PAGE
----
FDA Approves First Gene Therapies to Treat Patients with Sickle Cell Disease
December 8, 2023
Rare Daily Staff
The U.S. Food and Drug Administration approved the first two cell-based gene therapies for treatment of the rare blood disorder sickle cell disease including the first approved treatment to utilize CRISPR/Cas9 genome editing technology, which the agency hailed as a sign of an innovative advancement in the field of gene therapy.
The agency approved Vertex and CRISPR Therapeutics Casgevy and Bluebird Bio’s Lyfgenia. Both products are made from the patients’ own blood stem cells, which are modified, and are given back as a one-time, single-dose infusion as part of a hematopoietic stem cell transplant. Prior to treatment, a patients’ own stem cells are collected, and then the patient must undergo high-dose chemotherapy, a process that removes cells from the bone marrow so they can be replaced with the modified cells in Casgevy and Lyfgenia.
SCD is an inherited blood disorder that affects the red blood cells, which are essential for carrying oxygen to all organs and tissues of the body. SCD causes severe pain, organ damage and shortened life span due to misshapen or “sickled” blood cells. People with SCD can experience painful blood vessel blockages, also known as vaso-occlusive crises (VOCs), that can lead to acute chest syndrome, stroke, jaundice, and symptoms of heart failure. Individuals may also experience anemia, which can result in end-organ damage and premature death. VOCs are the hallmark of SCD, often resulting in severe and debilitating pain. Current standard treatment options for SCD are largely symptomatic treatments and do not adequately address the burden of disease or alleviate the need for chronic care. Most often, treatment is focused on relieving pain, minimizing organ damage, maintaining hydration, and addressing fevers, requiring medication and sometimes monthly blood transfusions and frequent hospital visits.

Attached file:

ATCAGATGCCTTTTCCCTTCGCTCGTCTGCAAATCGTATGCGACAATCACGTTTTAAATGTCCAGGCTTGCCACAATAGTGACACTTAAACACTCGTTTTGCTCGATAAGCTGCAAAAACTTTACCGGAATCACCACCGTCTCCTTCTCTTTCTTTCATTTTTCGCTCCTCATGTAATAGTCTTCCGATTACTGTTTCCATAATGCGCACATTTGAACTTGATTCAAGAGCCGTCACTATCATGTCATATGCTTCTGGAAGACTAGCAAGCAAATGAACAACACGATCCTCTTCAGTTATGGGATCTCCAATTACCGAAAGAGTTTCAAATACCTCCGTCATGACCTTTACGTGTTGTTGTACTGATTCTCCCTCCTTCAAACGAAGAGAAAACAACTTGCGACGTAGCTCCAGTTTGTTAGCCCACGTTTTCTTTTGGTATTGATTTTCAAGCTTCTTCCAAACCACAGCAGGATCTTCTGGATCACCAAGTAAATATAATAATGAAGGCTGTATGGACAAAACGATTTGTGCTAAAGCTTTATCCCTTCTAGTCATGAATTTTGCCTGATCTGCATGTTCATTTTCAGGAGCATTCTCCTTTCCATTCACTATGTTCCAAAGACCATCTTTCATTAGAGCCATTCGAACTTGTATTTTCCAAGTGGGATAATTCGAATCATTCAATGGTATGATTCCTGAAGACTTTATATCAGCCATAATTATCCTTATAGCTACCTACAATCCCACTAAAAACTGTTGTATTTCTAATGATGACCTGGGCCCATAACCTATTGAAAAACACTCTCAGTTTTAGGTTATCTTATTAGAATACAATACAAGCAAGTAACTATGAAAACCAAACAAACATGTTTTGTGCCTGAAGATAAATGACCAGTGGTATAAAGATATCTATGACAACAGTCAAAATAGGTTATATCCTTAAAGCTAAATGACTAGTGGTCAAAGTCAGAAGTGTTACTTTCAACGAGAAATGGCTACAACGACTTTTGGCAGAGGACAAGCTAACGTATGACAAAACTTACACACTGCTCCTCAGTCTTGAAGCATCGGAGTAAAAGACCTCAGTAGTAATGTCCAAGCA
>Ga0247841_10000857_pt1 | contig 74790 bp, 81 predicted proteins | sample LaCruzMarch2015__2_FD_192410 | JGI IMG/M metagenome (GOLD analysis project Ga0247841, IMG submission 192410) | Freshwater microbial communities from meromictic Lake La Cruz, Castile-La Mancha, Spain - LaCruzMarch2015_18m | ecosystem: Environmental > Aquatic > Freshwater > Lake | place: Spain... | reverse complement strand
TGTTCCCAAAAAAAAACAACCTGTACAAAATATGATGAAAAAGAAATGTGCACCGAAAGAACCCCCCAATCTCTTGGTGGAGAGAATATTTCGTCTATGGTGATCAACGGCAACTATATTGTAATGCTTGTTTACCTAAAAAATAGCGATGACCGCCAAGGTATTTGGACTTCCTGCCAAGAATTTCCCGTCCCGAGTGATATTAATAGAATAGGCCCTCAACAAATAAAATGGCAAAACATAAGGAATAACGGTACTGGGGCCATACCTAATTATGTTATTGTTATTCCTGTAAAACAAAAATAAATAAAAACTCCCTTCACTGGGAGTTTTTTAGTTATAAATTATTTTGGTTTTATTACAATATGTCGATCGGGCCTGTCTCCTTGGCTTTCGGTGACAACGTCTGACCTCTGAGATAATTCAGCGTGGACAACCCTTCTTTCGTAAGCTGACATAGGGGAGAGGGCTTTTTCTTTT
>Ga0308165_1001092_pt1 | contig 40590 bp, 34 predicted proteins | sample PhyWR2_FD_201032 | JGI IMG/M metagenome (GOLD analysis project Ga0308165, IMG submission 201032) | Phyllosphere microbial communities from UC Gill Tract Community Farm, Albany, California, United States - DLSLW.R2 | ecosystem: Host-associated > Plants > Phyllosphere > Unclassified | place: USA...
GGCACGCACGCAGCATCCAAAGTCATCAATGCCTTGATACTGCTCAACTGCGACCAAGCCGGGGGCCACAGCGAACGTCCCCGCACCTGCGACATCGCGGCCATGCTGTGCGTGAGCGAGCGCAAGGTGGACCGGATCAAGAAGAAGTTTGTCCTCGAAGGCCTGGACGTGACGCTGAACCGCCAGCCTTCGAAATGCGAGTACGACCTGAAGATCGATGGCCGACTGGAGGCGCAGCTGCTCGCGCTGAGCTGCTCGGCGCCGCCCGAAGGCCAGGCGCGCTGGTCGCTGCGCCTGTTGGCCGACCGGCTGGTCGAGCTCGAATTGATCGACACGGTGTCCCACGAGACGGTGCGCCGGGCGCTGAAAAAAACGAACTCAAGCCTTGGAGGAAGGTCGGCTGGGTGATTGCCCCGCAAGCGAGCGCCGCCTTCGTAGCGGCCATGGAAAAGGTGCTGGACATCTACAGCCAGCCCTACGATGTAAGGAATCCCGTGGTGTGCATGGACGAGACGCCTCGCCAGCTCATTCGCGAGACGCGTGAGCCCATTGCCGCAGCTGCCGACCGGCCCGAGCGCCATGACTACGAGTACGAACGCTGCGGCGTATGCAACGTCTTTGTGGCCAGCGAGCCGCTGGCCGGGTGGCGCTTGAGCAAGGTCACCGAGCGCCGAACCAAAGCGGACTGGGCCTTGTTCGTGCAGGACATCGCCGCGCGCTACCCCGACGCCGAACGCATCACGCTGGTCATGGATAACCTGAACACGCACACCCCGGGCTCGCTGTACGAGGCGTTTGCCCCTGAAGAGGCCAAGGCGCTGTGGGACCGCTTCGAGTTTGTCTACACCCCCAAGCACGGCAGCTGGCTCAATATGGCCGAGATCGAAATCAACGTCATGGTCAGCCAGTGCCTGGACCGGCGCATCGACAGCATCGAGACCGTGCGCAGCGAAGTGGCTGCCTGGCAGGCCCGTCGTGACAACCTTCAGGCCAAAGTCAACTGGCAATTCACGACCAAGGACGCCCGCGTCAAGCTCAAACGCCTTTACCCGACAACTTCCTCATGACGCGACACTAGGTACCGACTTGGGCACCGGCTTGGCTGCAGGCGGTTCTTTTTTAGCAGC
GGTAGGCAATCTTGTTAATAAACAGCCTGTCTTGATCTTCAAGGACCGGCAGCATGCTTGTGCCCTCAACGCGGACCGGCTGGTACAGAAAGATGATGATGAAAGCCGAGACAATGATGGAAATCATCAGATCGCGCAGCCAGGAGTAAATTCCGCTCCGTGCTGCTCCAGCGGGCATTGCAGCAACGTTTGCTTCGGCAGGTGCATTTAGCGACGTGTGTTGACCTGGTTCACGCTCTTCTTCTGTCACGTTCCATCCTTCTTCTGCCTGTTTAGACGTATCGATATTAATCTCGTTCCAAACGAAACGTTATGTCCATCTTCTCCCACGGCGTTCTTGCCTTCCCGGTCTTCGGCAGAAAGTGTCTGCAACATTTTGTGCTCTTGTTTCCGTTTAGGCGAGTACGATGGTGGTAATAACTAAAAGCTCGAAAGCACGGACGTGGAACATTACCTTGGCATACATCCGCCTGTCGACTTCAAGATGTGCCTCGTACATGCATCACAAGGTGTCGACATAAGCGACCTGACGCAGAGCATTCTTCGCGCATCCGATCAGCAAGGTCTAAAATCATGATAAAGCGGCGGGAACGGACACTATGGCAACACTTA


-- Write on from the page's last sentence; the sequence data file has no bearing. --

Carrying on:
The only cure for SCD today is a stem cell transplant from a matched donor, but this option is only available to a small fraction of people living with SCD. SCD requires lifelong treatment and significant use of health care resources, and ultimately results in reduced life expectancy and reduced lifetime earnings and productivity. In the U.K., the mean age of death for people living with SCD is around 40.
“Gene therapy holds the promise of delivering more targeted and effective treatments, especially for individuals with rare diseases where the current treatment options are limited,” said Nicole Verdun, director of the Office of Therapeutic Products within the FDA’s Center for Biologics Evaluation and Research.
Casgevy, a cell-based gene therapy, uses CRISPR/Cas9, a type of genome editing technology. Patients’ hematopoietic stem cells are modified by genome editing using the technology. CRISPR/Cas9 can be directed to cut DNA in targeted areas, enabling the ability to accurately edit (remove, add, or replace) DNA where it was cut. The modified blood stem cells are transplanted back into the patient where they engraft (attach and multiply) within the bone marrow and increase the production of fetal hemoglobin (HbF), a type of hemoglobin that facilitates oxygen delivery. In patients with sickle cell disease, increased levels of HbF prevent the sickling of red blood cells.